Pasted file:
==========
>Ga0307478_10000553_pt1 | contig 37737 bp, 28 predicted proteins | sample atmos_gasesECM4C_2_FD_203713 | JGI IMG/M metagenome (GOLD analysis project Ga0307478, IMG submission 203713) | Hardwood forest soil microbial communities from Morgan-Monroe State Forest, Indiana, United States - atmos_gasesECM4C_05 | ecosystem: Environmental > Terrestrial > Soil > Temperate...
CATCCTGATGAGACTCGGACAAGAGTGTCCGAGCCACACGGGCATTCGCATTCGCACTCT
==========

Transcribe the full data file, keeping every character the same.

>Ga0307478_10000553_pt1 | contig 37737 bp, 28 predicted proteins | sample atmos_gasesECM4C_2_FD_203713 | JGI IMG/M metagenome (GOLD analysis project Ga0307478, IMG submission 203713) | Hardwood forest soil microbial communities from Morgan-Monroe State Forest, Indiana, United States - atmos_gasesECM4C_05 | ecosystem: Environmental > Terrestrial > Soil > Temperate...
CATCCTGATGAGACTCGGACAAGAGTGTCCGAGCCACACGGGCATTCGCATTCGCACTCT